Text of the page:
Broken Benefits House … Not Condemned – the buyouts under discussion with GM and their workers are truly significant in marking an end to the era of unlimited big benefits and the crushing burden of future benefit promises. There are myriad issues that affect the competitiveness of any given company. For GM, benefits for present workers and retirees have become a cancer eating away at the rest of the great corporate behemoth. Time will tell whether this will help turn GM’s fortunes – it’s a bold and positive move by both the company and labor alike.
The problem was over-promising expansive and expensive health benefits to an increasingly unhealthy worker and retiree population. The math never worked and is increasingly and dangerously unstable and incendiary in nature.
Employer-Provided Benefits House Not Broken – some will want to toss GM and other companies in like straits the lead anchor of mandated maintenance of effort coverage. I’d put the Fair Share nuts in this camp too. Others – the free-range HSA/consumerism bohemian nihilists – will see this as confirmation that employer-based health care is broken and we all must become HSA pioneers on the benefits prairie. Both views are bunk.
We need to work towards a more responsible construct on health care – a construct that encompasses employers, workers, health care providers, the insurance industry and many others. The watchword must be responsible consumerism. We’ve binged too long on virtually free employer-provided health coverage.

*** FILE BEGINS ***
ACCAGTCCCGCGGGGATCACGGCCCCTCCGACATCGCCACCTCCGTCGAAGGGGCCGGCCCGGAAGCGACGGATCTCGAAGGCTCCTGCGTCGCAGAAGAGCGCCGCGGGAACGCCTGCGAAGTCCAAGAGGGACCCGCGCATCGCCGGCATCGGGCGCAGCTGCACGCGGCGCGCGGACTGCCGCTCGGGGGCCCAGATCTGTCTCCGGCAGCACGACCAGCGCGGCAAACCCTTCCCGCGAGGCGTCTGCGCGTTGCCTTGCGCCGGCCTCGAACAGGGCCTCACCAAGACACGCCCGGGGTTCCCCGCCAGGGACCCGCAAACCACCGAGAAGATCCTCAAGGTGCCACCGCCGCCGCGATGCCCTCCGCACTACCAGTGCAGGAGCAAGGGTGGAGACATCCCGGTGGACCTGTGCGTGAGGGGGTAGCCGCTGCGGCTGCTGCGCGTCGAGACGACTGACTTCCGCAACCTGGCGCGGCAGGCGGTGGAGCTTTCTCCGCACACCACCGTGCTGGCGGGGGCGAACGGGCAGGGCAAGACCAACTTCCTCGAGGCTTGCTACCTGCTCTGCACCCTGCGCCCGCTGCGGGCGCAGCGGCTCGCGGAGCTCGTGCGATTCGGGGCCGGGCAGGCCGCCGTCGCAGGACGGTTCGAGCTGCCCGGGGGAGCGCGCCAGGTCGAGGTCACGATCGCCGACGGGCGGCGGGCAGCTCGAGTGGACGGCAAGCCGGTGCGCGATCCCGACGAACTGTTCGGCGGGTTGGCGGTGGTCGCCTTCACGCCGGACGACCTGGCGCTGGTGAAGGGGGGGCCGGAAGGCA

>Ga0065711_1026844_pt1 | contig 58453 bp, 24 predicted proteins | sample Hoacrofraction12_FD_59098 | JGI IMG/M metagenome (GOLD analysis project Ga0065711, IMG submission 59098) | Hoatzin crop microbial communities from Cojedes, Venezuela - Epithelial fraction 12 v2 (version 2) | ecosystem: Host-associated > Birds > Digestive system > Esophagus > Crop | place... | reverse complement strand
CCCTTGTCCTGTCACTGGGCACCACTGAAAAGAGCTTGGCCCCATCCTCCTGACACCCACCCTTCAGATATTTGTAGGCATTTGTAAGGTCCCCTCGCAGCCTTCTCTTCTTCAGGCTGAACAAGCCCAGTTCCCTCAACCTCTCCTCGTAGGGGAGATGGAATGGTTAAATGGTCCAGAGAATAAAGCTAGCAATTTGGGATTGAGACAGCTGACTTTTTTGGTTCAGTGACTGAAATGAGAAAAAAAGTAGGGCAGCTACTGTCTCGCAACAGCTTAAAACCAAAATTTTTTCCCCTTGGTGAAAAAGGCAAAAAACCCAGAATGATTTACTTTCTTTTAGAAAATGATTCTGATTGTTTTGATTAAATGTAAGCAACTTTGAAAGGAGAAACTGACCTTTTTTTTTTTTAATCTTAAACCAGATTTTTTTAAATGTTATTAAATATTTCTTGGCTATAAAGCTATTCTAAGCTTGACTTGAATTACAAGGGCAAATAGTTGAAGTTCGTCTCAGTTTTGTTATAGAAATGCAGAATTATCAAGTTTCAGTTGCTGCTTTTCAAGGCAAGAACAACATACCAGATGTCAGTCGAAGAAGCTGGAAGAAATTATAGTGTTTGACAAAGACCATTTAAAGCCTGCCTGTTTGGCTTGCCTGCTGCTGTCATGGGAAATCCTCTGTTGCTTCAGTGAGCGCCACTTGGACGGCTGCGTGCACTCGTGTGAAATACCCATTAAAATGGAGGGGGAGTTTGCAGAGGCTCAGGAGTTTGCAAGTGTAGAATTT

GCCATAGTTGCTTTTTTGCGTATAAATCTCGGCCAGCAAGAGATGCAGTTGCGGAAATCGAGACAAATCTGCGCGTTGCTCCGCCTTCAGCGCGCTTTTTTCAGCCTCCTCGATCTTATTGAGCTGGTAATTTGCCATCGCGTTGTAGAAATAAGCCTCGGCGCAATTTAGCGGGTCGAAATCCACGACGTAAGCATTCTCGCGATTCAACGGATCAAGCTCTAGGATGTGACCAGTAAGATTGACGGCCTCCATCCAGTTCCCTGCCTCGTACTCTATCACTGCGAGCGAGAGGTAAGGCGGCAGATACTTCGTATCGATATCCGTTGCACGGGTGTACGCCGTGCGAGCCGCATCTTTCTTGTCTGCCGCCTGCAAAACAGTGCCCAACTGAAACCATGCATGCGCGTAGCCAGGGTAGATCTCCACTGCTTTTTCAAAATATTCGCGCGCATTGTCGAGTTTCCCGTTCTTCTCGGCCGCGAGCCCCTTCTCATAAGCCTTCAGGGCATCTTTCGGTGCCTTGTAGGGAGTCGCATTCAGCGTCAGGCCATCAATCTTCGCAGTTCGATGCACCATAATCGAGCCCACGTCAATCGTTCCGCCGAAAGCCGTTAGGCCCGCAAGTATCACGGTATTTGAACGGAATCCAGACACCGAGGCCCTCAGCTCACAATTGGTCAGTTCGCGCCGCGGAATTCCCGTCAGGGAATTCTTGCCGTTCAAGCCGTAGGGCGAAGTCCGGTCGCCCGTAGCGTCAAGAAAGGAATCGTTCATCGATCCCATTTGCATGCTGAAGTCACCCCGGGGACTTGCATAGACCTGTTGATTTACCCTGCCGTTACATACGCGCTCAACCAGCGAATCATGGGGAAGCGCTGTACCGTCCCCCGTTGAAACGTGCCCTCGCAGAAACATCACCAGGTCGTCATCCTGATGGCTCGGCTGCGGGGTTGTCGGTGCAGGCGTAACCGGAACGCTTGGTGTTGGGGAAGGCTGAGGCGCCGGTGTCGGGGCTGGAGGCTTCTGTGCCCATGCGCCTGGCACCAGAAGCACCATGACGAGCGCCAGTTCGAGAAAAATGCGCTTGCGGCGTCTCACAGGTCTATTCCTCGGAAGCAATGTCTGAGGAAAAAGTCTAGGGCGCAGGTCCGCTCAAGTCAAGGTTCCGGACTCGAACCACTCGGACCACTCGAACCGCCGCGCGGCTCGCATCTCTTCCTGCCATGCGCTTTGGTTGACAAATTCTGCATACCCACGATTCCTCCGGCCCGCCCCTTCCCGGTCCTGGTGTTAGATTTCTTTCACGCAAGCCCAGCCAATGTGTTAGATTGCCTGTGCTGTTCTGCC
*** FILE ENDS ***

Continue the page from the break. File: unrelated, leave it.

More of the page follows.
Better Balanced Health Care – in my humble opinion (IMHO), we need a blend between our current employer-centered system with greater individual autonomy and responsibility for individuals. I see a system where employers sponsor coverage and contract for wellness and disease management services. I see a system where individuals benefit from the natural pooling employers provide yet have access to greater autonomy and individual control over their health benefits as they desire to and are able to do so.
Hopefully the provider community will help us on our “diet” by working more closely together (click here for the report of the Johns Hopkins/Healthways Disease Management Summit I attended last year; team-based medicine is much more economical and produces far better outcomes).
In Defense of Enzi-Nelson (a.k.a., Blog Heaven) – I’d guess I’ll give up my ability to email or blog (or is blogmail?) when they pry my fingers away from the keyboard or consign me to dial-up service. More seriously, I’ve had some fun recently with a couple of over-eager opponents of the Enzi-Nelson Small Business Health Plan bill. Here’s a link to the health care archives and the comments submitted to my 3/17 email/blog.
Their basic argument is that absent benefit mandates, health plans won’t market and employers won’t offer well-rounded coverage. We disagree – we need government to tell us what to offer rather less than we need government to tell us what socks to wear or how to tie our shoes.
It’s a very different view of the proper role for government vs. the private sector. We make no apologies for not subscribing to the nanny-government view. We manufacturers and employers generally take great pride in the coverage we offer our workers. Please leave the nannies (social security numbers attached) to day care….